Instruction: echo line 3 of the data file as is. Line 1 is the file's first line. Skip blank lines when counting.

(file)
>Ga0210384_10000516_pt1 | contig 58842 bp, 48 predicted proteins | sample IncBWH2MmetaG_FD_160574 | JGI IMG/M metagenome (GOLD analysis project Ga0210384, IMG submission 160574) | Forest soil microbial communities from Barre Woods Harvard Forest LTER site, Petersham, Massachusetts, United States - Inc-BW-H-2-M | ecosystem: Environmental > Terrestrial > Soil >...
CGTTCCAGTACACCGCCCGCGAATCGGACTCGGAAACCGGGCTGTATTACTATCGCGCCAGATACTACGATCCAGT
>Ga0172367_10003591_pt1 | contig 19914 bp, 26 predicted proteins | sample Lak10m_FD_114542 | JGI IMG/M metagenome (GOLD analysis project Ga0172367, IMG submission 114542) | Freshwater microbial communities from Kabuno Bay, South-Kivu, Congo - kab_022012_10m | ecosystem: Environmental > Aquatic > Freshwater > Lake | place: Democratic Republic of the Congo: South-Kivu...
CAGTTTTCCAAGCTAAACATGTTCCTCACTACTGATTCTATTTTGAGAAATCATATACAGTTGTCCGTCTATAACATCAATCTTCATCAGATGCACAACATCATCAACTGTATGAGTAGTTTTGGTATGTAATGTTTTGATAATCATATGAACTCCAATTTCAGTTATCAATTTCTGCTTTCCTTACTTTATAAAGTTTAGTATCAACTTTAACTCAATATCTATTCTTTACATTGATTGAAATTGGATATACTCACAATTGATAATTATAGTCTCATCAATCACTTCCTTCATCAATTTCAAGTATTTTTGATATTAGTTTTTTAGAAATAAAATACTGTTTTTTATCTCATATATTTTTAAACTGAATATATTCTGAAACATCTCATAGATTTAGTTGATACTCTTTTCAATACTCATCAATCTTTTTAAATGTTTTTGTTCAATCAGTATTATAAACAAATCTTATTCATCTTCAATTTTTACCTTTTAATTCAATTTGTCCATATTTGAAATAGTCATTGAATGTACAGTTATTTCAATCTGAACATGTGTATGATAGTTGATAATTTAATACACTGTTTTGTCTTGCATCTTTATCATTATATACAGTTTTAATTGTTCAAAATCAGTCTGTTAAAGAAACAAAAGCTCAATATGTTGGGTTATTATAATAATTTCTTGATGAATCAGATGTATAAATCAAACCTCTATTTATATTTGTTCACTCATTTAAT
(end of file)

>Ga0172367_10003591_pt1 | contig 19914 bp, 26 predicted proteins | sample Lak10m_FD_114542 | JGI IMG/M metagenome (GOLD analysis project Ga0172367, IMG submission 114542) | Freshwater microbial communities from Kabuno Bay, South-Kivu, Congo - kab_022012_10m | ecosystem: Environmental > Aquatic > Freshwater > Lake | place: Democratic Republic of the Congo: South-Kivu...